The US state of California is home to many of the world’s natural asphalt lakes. Natural asphalt ponds are similar to ponds filled with a substance called bitumen instead of water. The material, which is buried underground in petroleum derivatives, moves along fault lines to the surface. Bitumen in the lake is also hardened by evaporation of lighter elements and gives rise to a dark, clumpy, hard material called natural asphalt.
Natural asphalt lakes, in addition to being extracted, are also considered a tourist attraction. That’s why we want to introduce you five examples of these amazing lakes around the world in this article.
It has the largest reserve of natural asphalt in the world. Lake Pitch is located in La Brea, Trinidad and Tobago. The deepest part of the lake reaches 250 feet; in total it is estimated to contain about 10 million tonnes of natural asphalt.
All you need to know about Natural Asphalt Lake
One of the important features of this lake is its microbial diversity. A variety of colonies of rare and ancient viruses can be found in this lake. For this reason, many new microbial, bacterial, and fungal species have been discovered in the lake.
Lake La Brea Tar Pits La Brea Tar Pits
The second natural asphalt lake that we present to you in this post is located in Los Angeles, California, USA. In fact, this natural asphalt reservoir rather than a concentrated lake is a group of separated pits located in the area. However, in some places they are interconnected and appear on the surface. The pits are located in Hancock Park and are the main feature of the park.
Another interesting point about this lake is the discovery of fossils of a variety of prehistoric animal species, which has given the area high archaeological value. In fact, animals are trapped in the natural asphalt, causing their bones to remain. For this reason, a museum has been set up near this place to display these works.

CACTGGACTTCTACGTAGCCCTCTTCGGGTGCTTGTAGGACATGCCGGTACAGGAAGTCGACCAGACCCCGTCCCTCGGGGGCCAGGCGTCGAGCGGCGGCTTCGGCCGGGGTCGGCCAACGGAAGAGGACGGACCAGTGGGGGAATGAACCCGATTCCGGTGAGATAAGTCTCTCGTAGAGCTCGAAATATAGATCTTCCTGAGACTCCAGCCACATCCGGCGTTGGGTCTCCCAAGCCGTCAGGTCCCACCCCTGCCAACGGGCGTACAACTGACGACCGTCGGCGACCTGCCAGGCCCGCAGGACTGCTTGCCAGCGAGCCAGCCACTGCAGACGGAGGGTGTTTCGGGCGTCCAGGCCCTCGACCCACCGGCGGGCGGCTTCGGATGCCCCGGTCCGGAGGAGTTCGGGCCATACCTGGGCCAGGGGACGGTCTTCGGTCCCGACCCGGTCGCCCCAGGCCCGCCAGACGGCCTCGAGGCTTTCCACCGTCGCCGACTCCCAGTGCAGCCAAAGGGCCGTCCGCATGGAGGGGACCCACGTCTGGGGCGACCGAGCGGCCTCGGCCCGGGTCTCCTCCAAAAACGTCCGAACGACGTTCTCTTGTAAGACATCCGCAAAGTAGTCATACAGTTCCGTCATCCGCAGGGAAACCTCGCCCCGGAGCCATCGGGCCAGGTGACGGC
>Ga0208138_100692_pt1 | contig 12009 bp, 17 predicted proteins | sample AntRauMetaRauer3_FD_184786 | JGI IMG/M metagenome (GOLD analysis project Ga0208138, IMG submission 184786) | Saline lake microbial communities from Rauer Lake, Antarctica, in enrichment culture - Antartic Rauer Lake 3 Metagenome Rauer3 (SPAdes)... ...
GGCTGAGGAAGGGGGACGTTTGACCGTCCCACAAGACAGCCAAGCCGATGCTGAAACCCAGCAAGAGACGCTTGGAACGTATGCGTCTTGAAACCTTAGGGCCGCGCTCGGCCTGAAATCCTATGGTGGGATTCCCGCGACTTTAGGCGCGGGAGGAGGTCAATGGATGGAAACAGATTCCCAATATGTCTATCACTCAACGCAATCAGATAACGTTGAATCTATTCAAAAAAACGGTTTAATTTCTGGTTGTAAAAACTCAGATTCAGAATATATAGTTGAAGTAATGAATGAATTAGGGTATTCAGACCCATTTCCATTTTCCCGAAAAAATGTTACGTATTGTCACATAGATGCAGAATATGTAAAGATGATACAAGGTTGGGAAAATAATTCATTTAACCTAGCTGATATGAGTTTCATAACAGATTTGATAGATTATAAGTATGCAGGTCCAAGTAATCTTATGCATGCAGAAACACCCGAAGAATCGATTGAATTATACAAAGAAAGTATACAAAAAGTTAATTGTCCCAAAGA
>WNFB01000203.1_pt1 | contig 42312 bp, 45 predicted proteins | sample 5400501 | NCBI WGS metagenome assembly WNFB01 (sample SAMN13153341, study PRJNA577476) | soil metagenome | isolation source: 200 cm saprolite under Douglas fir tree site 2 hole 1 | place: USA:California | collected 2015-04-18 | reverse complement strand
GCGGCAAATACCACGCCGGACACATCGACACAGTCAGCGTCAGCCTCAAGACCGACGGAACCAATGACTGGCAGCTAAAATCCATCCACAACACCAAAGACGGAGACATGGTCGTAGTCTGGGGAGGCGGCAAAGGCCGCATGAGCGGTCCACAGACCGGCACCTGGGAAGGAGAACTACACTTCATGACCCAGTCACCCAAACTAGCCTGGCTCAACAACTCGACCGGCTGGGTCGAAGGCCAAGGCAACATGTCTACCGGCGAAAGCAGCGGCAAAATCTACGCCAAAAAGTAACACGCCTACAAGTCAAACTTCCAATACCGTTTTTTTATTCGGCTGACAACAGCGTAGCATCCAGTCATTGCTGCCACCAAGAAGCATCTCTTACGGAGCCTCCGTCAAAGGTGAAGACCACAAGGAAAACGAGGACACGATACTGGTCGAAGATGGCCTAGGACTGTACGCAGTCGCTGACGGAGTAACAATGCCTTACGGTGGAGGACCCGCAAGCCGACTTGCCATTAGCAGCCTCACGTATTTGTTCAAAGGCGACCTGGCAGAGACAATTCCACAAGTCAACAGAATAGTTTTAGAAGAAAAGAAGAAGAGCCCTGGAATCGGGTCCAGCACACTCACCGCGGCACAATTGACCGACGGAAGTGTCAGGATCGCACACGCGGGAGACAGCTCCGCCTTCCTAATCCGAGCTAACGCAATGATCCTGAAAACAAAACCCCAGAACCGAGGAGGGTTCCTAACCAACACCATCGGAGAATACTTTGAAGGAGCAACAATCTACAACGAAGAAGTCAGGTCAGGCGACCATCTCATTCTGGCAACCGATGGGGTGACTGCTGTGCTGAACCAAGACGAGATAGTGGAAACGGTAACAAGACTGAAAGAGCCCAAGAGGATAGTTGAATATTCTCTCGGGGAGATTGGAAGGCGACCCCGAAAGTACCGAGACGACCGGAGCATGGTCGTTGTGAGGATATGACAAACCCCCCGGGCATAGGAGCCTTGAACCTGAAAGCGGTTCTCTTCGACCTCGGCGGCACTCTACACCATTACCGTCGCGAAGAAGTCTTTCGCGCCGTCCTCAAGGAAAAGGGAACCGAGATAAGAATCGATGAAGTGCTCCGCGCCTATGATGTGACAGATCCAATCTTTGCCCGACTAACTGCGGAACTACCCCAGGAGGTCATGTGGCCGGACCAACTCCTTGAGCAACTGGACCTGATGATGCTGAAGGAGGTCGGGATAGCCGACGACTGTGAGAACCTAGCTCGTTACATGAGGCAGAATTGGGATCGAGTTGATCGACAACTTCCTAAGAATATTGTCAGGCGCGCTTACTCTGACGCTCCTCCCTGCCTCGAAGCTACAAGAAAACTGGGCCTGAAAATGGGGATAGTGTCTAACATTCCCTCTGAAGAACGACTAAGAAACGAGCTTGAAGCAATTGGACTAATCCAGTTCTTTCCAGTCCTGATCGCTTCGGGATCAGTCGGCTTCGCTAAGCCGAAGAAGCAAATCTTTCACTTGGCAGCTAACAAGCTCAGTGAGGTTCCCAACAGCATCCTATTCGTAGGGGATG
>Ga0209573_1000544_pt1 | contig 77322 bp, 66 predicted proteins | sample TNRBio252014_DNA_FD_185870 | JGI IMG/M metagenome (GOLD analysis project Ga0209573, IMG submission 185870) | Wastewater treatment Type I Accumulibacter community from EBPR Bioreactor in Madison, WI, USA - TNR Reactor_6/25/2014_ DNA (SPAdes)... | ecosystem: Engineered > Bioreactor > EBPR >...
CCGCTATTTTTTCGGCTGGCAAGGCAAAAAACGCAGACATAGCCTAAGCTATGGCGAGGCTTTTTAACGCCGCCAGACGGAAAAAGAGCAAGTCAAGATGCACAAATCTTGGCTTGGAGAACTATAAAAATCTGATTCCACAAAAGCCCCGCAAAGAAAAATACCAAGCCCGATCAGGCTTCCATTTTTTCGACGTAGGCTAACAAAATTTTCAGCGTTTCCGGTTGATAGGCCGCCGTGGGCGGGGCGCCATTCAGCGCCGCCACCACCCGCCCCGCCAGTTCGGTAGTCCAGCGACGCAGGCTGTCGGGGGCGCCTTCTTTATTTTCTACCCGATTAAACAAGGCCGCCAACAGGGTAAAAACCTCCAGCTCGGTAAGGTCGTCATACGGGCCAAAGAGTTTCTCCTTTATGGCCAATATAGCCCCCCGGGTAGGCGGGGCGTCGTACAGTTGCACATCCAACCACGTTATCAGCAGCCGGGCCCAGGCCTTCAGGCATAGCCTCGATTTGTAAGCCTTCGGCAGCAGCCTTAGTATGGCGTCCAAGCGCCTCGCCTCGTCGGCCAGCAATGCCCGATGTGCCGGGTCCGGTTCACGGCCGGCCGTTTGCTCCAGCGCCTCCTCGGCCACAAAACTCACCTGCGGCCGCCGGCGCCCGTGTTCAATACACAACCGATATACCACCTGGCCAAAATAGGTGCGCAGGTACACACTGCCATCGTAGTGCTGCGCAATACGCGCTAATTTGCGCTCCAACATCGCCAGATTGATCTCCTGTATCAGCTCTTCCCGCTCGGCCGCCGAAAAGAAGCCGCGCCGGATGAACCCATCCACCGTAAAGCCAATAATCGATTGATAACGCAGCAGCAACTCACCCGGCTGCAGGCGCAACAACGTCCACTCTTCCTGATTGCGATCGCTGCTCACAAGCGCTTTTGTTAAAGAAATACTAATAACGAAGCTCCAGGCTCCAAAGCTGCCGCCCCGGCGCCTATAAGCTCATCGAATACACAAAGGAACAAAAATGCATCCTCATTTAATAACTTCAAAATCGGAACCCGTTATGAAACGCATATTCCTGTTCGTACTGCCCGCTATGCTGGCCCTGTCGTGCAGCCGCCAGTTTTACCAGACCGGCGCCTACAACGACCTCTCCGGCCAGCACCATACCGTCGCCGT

Bermudez Lake, by the name of Guanaco, is the third natural asphalt lake in this post. The lake is located in the Estado Sucre region of Venezuela. Because of its 445 hectares, it is the largest natural asphalt lake in the world. However, due to its low depth (4.9 to 6.6 ft) its entire reserves are lower than Lake Pitch.
The lake has been known for many years by indigenous peoples and has been manually extracted from it and used for insulation purposes.
Of course, since 1890 an American company has been doing the extraction; this process was stopped in 1934 and no specific mining activity is currently carried out on the lake.
McKittrick Tar Pits
Like the previous example, this lake is made up of a series of small lakes located in one area. Located in the Kern area of California, McChrystal Pit has been used by locals for many years for simple purposes, including moisture-proof coatings. But by the 1860s, the commercial extraction of natural asphalt from the lake began. Like Lake La Brea Tar Pits, it has valuable paleontological remnants of the Pleistocene.